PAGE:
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Review: A clever take on Little Shop of Horrors

This year’s Auckland Arts Festival is mostly online thanks to covid, and while some shows had to be cancelled, others have found clever ways of reaching their audience.

A very good example of this is the local production of Little Shop of Horrors. Originally intended to be in a theatre, the action plays out instead in a video split-screen.

The production consists of viewing the 1960 black and white film Little Shop of Horrors, but the entire soundtrack, voices, music, and special effects, are dubbed ‘live’ by a troupe of very experienced kiwi actors and musicians.

You might think this would be a little weird, but it actually works really well. The talent of the artists is extraordinary, and their dexterity is legendary. Lipsynching to a film soundtrack is difficult enough, but these folks do that while playing instruments, and creating effects. At one stage, one of the performers was speaking while also using a pepper grinder to create a noise, and then later was holding a baby in his arms.

Adding to the complication for these actors/musicians is that while each of them was alone in their own homes, the show was being recorded as though it was live. This meant that they had to perform to a camera, while reciting dialogue, playing music, and creating special effects special effects. They were watching out for cues, and interacting with one another as well.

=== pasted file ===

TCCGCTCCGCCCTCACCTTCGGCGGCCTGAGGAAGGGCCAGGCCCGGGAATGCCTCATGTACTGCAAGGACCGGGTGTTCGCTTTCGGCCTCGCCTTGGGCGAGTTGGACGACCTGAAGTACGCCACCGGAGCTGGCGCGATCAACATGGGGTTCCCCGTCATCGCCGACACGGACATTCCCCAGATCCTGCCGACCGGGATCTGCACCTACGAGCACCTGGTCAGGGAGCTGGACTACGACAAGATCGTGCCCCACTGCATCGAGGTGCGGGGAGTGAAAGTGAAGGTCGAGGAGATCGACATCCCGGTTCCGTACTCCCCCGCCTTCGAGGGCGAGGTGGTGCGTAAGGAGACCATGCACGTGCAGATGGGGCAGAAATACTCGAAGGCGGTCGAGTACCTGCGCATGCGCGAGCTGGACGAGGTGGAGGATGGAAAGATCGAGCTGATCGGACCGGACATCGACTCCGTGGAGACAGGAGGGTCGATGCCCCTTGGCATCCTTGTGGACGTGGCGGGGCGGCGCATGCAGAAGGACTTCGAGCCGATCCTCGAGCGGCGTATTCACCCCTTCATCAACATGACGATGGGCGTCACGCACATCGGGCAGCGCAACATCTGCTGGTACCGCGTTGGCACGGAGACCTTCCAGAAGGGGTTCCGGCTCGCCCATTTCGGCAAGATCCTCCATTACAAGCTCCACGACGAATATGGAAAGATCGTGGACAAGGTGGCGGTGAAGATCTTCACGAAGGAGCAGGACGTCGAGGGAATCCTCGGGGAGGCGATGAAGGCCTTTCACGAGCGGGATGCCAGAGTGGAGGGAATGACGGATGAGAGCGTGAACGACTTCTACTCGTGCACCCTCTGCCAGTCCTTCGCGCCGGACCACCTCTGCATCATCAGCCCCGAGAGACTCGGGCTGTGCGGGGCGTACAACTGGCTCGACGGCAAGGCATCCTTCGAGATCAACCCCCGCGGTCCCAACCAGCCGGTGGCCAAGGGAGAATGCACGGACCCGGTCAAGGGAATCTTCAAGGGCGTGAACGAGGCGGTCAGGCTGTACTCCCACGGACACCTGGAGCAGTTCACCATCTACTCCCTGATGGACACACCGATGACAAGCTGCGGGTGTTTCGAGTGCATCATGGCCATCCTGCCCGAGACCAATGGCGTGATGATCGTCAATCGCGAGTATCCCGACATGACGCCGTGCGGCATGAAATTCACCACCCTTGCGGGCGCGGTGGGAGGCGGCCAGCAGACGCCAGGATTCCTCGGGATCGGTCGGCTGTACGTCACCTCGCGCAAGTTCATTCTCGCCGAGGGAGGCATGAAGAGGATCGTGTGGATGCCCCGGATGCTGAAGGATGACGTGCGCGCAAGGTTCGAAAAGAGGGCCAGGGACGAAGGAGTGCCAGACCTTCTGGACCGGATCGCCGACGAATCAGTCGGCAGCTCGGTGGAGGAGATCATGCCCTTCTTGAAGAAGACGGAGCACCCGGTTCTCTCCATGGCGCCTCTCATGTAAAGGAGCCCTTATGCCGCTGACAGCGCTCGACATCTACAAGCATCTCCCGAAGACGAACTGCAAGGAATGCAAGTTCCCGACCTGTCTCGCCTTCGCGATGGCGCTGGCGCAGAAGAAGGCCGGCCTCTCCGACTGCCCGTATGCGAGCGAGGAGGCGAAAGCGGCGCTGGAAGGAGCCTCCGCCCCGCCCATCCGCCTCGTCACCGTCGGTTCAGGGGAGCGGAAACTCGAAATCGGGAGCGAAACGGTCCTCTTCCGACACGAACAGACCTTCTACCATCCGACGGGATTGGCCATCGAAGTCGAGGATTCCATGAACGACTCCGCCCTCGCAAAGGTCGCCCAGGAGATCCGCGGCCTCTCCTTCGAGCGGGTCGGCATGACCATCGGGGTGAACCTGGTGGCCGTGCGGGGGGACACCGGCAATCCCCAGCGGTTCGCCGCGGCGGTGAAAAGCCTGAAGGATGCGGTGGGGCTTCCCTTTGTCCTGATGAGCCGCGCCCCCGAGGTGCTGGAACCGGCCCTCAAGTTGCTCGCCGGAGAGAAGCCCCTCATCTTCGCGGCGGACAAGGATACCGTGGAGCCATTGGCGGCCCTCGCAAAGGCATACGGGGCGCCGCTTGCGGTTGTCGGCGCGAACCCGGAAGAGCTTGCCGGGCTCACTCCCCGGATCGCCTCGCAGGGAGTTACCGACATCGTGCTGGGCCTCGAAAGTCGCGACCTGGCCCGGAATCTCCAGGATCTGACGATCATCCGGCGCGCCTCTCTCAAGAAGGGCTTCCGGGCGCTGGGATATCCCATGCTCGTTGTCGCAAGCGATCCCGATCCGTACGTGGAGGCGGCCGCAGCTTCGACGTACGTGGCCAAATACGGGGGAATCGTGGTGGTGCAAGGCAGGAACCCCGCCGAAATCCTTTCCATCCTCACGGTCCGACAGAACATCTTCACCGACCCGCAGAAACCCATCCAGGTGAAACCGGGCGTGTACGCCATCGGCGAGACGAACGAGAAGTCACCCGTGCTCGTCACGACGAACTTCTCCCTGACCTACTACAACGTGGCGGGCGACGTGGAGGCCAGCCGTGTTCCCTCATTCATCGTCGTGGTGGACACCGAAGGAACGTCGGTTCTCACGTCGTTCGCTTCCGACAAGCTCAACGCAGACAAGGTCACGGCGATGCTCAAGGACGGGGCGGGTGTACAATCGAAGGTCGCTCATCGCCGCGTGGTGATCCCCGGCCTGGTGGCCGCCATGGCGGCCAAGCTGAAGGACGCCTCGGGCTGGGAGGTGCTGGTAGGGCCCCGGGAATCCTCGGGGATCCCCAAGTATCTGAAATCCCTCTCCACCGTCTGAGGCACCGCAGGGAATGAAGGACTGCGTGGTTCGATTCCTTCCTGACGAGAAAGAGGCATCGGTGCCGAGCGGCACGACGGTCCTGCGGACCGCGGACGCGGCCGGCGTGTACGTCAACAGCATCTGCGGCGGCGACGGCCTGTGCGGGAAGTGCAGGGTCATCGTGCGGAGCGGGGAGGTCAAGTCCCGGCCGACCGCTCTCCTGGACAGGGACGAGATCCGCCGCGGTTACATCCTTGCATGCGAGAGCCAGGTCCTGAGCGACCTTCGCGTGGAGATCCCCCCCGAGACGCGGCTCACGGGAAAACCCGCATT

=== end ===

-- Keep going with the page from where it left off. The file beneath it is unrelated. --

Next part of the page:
That’s challenging enough in a live venue, but doing it remotely in a kind of theatrical Zoom meeting is nothing short of miraculous. The coordination required by them and the crew behind the scenes to pull this off is inspiring and that in itself makes the show worth seeing..

Unlike the 1986 version, this iteration of the story is not a musical, it’s more frenetic and has fewer sets, and clearly a lower budget. But what it does have is a lot of charm. The kiwi cast provides all of the voices and they match the original on-screen actors very well. It is impressive watching them jump from character to character with apparent ease. That’s not to say there weren’t occasional bloopers, but that simply added to the charm of the entire experience.

Seeing the film on the left of the screen and the local performers to the right may sound confusing, but I found it worked perfectly. Sometimes I was engrossed by the action in the film, and at other times fascinated watching the actors and their complex multitasking.

Little Shop of Horrors is a clever, funny, and glorious experience, and I congratulate everyone involved in bringing it to the small screen.

The show is available to stream online until the 27th March 2022. Click here for more information and tickets.


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